After 52 years one of the great enigmas around Led Zeppelin’s IV was reported as solved on the anniversary of the album’s release, November 8 1971. With no wording on the sleeve, it all added to the uncanny image of what became known as ‘the stick man’, a mysterious and bearded hunched figure in a black hat carrying sticks.
Researcher and longterm Zep fan Brian Edwards recently revealed the man in the picture as Lot Long, a 19th-century thatcher from Wiltshire photographed by Ernest Farmer. The news has arrived just in time for the reissue of the album best known as Led Zeppelin IV, or as singer Robert Plant refers to it, “the fourth album”, for the 75th anniversary of Atlantic Records.
I arrive at the Molineux Stadium, home of Wolverhampton Wanderers to meet “the golden god” as he once jokingly referred to himself to amplify the “nonsense” around Led Zeppelin. The club’s press officer quips that we might have to chat in the broom cupboard. When Plant arrives it turns out to be not that far from the truth.
“I’ve done some interviews in those cupboards, someone comes in looking for the cheese plates for a visiting luminary and I’m in there on the phone to NPR radio or something,” he says.
At 75 Robert Plant remains an arresting presence, in an elegant black three-quarter-length jacket, grey checked trousers and suede boots. The top part of his hair is tied back while the golden curls flecked with grey still fall down his back. He looks refreshingly authentic and is free from affectations while carrying his rock-star charisma with a Gandalf-like wisdom.
I refer to his return to performing ‘Stairway To Heaven’ 16 years after Led Zeppelin’s one-off reunion back in December 2007 at London’s O2. Plant performed the track at a benefit concert with Duran Duran guitarist Andy Taylor just days before our meeting.
“I played it last week with Andy,” he explains. “It was great. Andy has had this incredible force of nature coming out of nowhere because he was done, he was finished; it was the end of his time but he was invited to take part in this trial and he’s powerful now, you can’t get in the way of that.”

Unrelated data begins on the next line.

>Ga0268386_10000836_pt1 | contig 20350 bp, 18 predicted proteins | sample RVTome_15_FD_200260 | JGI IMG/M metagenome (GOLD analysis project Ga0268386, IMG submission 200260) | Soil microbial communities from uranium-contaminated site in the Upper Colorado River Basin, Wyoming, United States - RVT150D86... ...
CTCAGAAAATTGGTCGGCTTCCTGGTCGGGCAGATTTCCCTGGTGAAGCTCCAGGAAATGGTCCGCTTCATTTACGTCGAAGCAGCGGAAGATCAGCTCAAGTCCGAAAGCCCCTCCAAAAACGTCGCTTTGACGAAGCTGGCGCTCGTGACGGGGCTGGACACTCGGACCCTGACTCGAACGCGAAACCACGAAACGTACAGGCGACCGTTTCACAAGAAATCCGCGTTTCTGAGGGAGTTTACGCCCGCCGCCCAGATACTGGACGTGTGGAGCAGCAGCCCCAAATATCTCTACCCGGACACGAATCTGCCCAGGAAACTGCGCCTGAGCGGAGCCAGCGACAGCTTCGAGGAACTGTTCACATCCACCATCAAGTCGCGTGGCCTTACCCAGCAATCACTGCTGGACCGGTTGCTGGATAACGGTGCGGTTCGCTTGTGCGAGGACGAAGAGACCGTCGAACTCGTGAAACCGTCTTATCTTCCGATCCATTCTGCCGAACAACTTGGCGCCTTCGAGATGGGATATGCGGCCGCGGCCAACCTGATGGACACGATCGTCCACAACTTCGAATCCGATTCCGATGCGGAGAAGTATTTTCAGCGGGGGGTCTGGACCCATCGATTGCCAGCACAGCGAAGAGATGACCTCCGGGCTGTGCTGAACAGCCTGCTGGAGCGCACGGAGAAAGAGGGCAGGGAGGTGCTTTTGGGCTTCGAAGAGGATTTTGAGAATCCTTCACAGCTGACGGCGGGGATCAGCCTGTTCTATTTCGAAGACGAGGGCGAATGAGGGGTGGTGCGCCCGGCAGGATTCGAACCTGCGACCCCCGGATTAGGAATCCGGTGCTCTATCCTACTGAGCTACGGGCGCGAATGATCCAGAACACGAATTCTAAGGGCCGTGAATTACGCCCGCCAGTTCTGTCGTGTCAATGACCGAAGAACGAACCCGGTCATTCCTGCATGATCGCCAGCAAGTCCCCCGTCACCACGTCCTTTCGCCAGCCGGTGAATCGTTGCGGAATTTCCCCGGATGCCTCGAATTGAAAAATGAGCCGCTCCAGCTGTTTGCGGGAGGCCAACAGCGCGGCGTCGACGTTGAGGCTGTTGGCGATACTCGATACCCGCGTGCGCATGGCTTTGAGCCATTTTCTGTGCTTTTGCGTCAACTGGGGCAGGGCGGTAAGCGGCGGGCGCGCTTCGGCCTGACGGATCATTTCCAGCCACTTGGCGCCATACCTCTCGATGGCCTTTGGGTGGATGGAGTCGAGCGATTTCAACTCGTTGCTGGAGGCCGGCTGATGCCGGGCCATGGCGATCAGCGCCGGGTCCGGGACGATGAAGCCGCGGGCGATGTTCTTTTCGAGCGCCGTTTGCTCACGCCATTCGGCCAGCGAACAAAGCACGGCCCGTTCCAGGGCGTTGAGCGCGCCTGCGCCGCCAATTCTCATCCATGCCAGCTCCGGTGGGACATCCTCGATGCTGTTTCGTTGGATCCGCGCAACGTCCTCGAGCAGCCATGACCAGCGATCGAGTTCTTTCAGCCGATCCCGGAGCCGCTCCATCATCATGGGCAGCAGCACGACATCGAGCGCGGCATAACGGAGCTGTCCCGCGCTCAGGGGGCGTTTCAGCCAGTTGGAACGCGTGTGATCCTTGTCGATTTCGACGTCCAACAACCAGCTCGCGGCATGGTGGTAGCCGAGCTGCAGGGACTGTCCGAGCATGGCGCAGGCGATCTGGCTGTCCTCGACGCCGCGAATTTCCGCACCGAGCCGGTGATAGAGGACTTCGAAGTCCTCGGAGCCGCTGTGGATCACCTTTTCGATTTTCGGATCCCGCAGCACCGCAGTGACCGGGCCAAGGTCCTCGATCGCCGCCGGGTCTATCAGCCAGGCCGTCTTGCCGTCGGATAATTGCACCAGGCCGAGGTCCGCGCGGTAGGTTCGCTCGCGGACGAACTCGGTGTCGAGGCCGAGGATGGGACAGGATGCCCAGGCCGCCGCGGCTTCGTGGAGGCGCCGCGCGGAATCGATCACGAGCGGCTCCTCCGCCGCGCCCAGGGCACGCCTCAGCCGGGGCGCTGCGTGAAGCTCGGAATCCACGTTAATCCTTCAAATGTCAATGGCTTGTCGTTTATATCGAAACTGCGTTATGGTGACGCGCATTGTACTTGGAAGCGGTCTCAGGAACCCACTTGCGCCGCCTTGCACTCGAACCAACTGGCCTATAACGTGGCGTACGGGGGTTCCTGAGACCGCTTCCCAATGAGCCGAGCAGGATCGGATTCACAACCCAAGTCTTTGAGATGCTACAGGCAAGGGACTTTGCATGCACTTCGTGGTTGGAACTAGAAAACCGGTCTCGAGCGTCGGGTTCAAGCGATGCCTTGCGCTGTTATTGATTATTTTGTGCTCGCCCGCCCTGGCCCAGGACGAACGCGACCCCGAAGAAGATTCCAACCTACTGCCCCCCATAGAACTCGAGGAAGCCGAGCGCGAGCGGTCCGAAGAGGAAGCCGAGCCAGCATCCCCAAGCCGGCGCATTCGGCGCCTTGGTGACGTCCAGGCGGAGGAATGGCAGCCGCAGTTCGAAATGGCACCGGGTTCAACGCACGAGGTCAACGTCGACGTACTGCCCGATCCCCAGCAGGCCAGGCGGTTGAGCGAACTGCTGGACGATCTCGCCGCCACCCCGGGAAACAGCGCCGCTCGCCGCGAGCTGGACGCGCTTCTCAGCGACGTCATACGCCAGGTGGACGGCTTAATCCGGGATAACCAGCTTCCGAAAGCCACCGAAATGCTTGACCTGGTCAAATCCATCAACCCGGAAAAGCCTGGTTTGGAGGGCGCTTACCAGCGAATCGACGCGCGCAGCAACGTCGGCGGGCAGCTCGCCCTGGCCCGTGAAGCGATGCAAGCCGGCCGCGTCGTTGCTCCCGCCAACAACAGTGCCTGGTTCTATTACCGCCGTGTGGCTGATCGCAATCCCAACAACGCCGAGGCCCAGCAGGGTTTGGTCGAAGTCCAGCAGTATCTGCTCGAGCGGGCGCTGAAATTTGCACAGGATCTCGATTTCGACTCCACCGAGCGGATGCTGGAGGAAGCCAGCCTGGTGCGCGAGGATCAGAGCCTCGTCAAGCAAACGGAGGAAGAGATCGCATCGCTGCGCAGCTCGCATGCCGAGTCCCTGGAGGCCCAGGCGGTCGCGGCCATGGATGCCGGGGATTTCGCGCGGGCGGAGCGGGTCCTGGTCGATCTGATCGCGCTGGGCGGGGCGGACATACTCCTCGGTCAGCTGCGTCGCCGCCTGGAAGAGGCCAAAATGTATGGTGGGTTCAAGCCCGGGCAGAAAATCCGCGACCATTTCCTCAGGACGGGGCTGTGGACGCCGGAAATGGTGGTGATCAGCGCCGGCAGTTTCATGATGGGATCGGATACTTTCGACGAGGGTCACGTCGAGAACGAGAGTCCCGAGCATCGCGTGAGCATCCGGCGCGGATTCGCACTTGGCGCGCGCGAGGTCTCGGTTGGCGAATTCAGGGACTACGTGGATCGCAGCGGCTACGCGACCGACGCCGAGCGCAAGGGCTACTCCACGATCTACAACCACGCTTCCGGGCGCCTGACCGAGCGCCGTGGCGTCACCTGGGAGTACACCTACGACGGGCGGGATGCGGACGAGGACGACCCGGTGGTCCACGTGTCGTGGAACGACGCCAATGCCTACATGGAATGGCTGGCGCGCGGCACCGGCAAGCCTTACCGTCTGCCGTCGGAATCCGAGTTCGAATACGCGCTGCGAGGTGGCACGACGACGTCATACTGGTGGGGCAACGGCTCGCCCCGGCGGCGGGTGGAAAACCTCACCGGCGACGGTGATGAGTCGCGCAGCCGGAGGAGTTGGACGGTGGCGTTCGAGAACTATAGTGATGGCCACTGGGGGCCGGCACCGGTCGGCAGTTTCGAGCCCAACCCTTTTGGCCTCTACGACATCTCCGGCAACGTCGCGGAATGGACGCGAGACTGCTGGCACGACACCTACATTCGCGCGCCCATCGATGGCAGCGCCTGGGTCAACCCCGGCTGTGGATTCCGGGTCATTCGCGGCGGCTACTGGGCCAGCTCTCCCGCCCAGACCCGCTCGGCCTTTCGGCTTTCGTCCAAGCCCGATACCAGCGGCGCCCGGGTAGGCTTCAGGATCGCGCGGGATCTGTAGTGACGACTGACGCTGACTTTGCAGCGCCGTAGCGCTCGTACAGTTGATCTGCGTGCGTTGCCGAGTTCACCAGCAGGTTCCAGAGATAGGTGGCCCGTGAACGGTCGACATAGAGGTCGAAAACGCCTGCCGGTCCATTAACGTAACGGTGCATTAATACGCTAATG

While sections of the press portray Plant as having a “beef” with the song, that’s far from the truth. Putting a full stop on Led Zeppelin felt more about moving on to a different experience. “I didn’t start doing this and getting addicted to this game sixty years ago, making my first record on my own when I was seventeen to end up wandering around giving it large for all the stuff that everybody knows,” says Plant.
Staying with Led Zeppelin IV, he also performed ‘The Battle of Evermore’ earlier this year with Alison Krauss. The pair have formed a successful partnership that included the release of two successful albums Raising Sand (2007) and Raise The Roof (2021), and a tour has taken in several Irish venues, including the Everyman in Cork.
Just over a year ago for the 30th anniversary of the BBC’s Later With Jools Holland, Plant delivered a stunning version of ‘Rock And Roll’, also from Led Zeppelin IV, and was joined by Richard Hawley and Imelda May. “We spent quite a lot of time talking about rockabilly,” he says of his time with the pair of genre aficionados.
While Jimmy Page and John Paul Jones had been rumoured to want to carry on with Led Zeppelin, even if it meant continuing without Plant, those plans never materialised. The band’s front-man has been the most visible of the remaining members with his solo career and touring alongside The Band of Joy, Alison Krauss and at present with “a co-operative” entitled Saving Grace, featuring Portuguese vocalist Suzi Dian.